This week, according to the Jewish calendar, I turn 35 years old. I have never been particularly enthusiastic about celebrating birthdays. Our society makes a big deal about them, we send cards, make birthday parties, post on people’s Facebook pages and give presents.
But are birthdays a day we really want to celebrate? Especially in a culture that venerates youth, is getting a year older and gaining a few more gray hairs and wrinkles truly cause for celebration?
Whether I like it or not, my birthday is a milestone and Judaism cares about milestones. Every 50 years we celebrate Yovel or the Jubilee year, which has a huge significance for commerce. Every seven years we celebrate Shmita, which has significance for business and agriculture. Every year we make a big deal about Rosh Hashana (the Jewish New Year) and use it as a time for introspection to see whether we have lived up to our own expectations for the past year, and to ensure that the following year is more successful and productive. Every month we celebrate Rosh Chodesh or the New Month as another milestone. Every week we celebrate Shabbat.
This gives us an idea of how Judaism views time. Time is really not an independent entity at all. There is an eternity of time. We humans are limited in the time we have to live, yet, that is only a subjective experience. For an inanimate object that is unaffected temporally, or for God, time is irrelevant. Time becomes important when we create milestones and deadlines.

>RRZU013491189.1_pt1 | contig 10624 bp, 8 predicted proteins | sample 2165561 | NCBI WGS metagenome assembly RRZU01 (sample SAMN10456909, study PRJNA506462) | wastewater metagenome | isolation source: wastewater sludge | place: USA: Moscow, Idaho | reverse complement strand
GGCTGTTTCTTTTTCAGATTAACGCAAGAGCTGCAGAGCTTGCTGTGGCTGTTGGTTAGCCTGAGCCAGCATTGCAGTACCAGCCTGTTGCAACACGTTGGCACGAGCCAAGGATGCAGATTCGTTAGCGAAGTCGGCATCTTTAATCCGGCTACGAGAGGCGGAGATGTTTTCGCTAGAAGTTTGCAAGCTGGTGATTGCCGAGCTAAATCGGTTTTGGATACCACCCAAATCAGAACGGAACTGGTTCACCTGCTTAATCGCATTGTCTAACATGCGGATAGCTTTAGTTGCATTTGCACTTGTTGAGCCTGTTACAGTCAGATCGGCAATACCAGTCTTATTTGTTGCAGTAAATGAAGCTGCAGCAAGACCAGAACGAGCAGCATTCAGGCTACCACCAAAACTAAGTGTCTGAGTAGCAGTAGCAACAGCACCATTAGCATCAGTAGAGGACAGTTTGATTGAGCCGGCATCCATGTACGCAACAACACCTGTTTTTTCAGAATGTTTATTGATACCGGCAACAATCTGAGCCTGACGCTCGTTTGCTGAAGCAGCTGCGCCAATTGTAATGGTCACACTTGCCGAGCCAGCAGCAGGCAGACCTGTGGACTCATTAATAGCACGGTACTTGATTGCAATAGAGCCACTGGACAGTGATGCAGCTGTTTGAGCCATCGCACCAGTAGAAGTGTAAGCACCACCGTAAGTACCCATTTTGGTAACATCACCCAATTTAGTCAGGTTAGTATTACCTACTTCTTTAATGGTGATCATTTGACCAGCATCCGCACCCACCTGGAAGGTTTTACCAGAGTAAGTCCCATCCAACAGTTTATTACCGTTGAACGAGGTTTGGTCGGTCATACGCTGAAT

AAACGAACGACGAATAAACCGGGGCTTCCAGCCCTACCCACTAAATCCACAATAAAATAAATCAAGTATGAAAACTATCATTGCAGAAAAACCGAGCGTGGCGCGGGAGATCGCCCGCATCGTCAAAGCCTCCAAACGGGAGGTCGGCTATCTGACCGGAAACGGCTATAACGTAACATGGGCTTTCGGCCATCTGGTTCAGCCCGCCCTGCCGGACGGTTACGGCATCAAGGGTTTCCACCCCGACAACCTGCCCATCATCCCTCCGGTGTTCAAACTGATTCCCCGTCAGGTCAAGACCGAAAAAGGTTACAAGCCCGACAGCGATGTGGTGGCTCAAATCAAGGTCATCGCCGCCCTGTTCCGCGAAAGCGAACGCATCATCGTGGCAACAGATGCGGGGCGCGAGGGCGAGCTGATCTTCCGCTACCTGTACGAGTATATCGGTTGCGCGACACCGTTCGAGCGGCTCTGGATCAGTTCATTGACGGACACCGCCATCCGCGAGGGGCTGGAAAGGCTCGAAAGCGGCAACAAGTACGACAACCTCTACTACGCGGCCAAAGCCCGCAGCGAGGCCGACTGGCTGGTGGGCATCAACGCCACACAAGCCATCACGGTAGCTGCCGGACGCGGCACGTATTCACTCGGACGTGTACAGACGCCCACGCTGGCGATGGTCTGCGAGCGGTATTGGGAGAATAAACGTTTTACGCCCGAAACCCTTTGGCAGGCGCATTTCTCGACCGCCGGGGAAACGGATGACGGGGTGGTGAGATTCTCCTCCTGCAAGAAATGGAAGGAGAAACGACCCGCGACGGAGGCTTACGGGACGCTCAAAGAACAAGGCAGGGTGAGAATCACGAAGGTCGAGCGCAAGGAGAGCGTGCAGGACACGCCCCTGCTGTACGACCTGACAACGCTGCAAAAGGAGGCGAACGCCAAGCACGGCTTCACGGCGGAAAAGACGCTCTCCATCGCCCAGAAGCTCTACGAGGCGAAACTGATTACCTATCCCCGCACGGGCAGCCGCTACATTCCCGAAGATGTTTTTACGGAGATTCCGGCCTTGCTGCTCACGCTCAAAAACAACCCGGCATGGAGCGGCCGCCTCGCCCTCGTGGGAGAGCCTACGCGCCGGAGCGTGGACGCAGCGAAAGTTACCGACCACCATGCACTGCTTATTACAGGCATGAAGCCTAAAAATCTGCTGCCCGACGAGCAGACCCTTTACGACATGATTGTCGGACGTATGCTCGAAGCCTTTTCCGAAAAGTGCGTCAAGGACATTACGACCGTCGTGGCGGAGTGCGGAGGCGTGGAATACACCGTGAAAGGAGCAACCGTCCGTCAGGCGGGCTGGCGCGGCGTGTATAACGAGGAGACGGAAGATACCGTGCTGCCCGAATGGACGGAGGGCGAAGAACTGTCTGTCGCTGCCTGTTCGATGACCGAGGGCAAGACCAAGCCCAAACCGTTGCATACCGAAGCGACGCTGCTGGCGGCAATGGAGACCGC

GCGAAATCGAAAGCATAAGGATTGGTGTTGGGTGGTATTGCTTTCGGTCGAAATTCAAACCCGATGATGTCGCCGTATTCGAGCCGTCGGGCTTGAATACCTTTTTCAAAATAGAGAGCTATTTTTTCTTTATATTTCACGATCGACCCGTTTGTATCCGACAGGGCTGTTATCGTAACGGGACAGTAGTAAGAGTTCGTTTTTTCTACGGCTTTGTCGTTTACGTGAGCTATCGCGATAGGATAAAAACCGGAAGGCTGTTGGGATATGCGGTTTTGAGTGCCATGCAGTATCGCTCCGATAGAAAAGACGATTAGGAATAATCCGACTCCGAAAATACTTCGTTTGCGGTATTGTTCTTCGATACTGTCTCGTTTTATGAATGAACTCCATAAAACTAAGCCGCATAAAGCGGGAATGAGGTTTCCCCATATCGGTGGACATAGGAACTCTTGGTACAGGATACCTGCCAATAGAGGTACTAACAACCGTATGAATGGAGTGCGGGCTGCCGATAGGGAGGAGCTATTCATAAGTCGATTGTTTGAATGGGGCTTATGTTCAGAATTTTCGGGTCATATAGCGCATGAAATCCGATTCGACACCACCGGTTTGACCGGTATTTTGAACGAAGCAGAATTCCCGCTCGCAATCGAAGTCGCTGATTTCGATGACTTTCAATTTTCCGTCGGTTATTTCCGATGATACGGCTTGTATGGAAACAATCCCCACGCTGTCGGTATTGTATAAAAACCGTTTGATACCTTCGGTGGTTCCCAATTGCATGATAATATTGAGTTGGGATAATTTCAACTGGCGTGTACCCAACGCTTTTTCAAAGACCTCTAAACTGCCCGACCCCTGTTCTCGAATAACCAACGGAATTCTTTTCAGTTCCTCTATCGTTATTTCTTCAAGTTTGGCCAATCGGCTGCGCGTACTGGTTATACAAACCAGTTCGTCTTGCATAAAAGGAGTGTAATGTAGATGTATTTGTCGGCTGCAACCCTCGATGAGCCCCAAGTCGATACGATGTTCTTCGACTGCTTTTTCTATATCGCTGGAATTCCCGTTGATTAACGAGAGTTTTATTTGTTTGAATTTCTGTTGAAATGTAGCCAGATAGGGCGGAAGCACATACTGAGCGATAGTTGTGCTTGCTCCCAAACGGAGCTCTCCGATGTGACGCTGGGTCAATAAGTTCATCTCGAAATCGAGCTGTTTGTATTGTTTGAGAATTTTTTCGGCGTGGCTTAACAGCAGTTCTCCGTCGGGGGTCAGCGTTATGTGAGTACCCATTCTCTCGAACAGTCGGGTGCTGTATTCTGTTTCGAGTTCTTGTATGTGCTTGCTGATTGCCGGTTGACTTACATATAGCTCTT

In a sense, all of the celebrations that Judaism offers enable us to have a better grasp on our time. This allows us to make sure that the time we have is used productively.
In our personal life, Judaism offers us other milestones. In the great rabbinic wisdom book entitled Avot (Ethics of the Fathers) Yahudah ben Teima is quoted as saying: "At Five years old a person should study the Scriptures, at Ten years the Mishna, at Thirteen the commandments, at Fifteen the Talmud, at Eighteen, marriage. Twenty, to pursue a livelihood. Thirty, for strength, Forty, for understanding. Fifty, for counsel. Sixty, for sagacity. Seventy, for elderliness. Eighty, for power etc. (5:24).”
These are very general milestones that an individual should set for their lives. They are shorter in duration when we are younger, but as we hit 20-years-old each milestone is a decade apart from the other. Some people believe that these milestones are reached automatically. I maintain that the Mishna in Avot is telling us what we should strive for as we go from decade to decade in our lives.
But beyond that, this wisdom-teaching has a larger message about time. Time becomes significant when we create goals and milestones for ourselves. Besides the general goals of trying to reach "understanding" by age 40 and "counsel" by age 50, we should also have other more specific goals for each decade.
When I turned 20, I set a goal for myself to become a published author at age 30. I was, with the help of my Creator, successful at reaching that goal with the publication of "Jewish Wisdom for Business Success" in 2008.
At 30, I set a new goal for when I reach 40. I have now reached the halfway-line on my way to that goal and I am making steady progress towards it. It is this midway point that I am celebrating this week. It is Judaism that has taught me this vitally important lesson about milestones, time and making decade-long goals.
This is another area where Judaism has had a huge impact in my life. If I had not assimilated this teaching, significant accomplishments would be impossible.
Rabbi Levi Brackman is co-founder and executive director of Youth Directions
, a non-profit organization that helps youth find and succeed at their unique positive purpose in life